I was saddened by the death the other day of Sid Fleischman at age 90, so I thought I'd re-read one of his books. I believe The Venetian Blonde was his last Gold Medal book, but don't hold me to it. It's one of the funny little quirks of my memory that I remember how much this book impressed me back in 1964 when I first read it. Maybe it was the title, or possibly the cover, that caught my eye and made me pluck it off the newsstand. Either one would do the trick.
The blonde isn't in Italy. We're talking Venice, California, here. A cardsharp named Skelly still has his skill, but he's lost his nerve. He's in Venice to put the touch on a friend. Instead, he meets the friend's wife, who's about to work a million-dollar con and needs his help. Skelly doesn't want to get involved, but he's desperate for the dough. He owes a gambler $125,000, and the gambler's not happy about it, not at all.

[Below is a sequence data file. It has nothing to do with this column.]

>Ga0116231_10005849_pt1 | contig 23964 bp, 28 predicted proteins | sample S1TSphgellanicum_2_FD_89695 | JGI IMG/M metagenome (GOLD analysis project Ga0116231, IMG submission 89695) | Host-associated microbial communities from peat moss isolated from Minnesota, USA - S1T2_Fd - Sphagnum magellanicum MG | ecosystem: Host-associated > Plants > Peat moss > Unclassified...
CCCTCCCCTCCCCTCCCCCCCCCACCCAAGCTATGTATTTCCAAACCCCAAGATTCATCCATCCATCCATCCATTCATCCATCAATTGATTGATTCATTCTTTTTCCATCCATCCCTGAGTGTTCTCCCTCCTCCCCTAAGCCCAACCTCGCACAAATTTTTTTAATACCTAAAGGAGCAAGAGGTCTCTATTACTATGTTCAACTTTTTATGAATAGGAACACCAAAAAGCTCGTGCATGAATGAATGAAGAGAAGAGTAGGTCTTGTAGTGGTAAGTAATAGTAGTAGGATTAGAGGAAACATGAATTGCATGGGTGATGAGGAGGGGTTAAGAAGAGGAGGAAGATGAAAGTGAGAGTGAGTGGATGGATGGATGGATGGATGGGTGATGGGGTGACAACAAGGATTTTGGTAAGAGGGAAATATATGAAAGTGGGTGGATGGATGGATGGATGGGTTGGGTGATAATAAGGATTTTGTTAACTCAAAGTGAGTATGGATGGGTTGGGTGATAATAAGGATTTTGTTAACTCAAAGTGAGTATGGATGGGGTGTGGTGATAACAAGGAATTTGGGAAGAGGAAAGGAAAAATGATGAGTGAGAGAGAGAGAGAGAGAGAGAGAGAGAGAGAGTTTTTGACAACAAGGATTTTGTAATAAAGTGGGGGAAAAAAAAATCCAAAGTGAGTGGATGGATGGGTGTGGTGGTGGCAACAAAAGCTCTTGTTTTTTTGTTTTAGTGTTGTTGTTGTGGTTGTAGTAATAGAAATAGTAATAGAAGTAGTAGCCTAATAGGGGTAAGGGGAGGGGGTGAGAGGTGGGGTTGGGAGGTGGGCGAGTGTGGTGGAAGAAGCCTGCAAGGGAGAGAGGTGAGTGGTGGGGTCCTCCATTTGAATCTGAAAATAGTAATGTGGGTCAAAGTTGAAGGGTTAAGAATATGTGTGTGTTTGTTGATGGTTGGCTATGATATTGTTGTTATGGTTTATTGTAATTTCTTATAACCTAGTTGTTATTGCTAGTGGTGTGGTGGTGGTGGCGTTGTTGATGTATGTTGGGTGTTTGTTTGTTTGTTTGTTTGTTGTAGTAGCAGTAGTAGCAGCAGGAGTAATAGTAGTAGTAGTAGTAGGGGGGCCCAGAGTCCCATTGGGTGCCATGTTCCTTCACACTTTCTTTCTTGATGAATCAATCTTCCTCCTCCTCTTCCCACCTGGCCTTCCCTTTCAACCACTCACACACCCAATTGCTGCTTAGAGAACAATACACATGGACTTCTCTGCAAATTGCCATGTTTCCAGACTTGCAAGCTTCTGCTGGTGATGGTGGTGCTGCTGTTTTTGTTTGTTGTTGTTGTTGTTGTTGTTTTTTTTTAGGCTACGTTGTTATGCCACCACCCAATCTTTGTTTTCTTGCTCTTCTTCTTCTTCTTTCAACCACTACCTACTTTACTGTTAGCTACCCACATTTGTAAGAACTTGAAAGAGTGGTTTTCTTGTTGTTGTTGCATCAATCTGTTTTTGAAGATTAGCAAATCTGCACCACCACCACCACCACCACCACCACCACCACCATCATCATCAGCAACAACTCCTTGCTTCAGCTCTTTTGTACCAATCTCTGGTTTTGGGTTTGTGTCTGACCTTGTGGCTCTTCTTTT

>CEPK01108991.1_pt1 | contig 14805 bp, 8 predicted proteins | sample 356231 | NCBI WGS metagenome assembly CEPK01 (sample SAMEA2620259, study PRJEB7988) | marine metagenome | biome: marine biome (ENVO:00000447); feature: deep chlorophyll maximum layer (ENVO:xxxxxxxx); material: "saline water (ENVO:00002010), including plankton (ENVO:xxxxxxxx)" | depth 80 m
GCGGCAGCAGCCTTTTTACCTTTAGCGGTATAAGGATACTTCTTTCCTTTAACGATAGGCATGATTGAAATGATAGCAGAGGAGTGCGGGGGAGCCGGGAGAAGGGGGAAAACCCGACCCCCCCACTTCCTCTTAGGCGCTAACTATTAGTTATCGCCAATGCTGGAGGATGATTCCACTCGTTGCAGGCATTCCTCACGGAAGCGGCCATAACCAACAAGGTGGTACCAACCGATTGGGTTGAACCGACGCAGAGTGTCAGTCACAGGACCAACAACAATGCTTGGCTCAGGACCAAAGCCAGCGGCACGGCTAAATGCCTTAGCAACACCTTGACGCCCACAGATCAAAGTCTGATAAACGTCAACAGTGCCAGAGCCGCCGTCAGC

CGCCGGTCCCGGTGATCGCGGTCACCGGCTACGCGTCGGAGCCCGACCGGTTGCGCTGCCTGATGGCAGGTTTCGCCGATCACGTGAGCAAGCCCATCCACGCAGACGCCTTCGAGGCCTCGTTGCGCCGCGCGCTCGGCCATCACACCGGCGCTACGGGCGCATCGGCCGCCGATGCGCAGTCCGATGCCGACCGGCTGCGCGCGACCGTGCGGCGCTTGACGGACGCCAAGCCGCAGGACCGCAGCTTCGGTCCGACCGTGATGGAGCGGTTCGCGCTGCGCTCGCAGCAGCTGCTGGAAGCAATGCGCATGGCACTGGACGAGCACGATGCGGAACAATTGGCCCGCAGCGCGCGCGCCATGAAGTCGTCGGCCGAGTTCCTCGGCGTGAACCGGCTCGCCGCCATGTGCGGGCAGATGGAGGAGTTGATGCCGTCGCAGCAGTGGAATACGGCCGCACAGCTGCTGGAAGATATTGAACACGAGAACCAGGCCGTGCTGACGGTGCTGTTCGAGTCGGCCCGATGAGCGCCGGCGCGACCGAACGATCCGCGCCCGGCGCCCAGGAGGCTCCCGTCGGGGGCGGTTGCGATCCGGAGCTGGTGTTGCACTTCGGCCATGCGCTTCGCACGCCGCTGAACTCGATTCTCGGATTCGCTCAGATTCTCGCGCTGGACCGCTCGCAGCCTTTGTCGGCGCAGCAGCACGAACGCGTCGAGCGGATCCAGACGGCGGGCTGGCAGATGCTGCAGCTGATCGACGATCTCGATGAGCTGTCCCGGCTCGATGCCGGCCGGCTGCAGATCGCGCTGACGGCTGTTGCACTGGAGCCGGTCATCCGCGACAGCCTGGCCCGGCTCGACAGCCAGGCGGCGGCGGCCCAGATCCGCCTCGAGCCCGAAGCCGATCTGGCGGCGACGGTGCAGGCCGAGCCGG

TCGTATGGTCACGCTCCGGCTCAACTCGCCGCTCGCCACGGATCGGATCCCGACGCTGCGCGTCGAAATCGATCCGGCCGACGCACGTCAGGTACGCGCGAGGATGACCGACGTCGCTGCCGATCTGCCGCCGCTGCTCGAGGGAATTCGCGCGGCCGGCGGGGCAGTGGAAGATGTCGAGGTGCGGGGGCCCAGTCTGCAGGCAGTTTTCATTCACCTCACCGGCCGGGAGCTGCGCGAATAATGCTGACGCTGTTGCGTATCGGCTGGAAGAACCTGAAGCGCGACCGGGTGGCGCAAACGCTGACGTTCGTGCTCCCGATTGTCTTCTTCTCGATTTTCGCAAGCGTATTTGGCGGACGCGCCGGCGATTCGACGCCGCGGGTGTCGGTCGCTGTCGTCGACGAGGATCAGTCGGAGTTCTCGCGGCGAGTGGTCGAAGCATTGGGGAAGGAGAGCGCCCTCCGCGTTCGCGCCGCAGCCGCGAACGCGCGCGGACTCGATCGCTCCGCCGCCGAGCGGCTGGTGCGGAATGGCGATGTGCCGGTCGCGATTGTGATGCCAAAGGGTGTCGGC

Skelly meets the blonde in a bar, and she immediately falls for Skelly the way women do in these books. Skelly falls, too, but he doesn't see how it can ever work out.
As you have already guessed, the con doesn't go as smoothly as Skelly had hoped. There are plenty of twists and turns, with a couple of good ones only six or seven pages before the end. It's all very smooth and expertly told. Stark House has already done one Fleischman double, and it includes this novel. There's another double coming later this year. If you like Gold Medal crime and adventure novels, both volumes are well worth your time.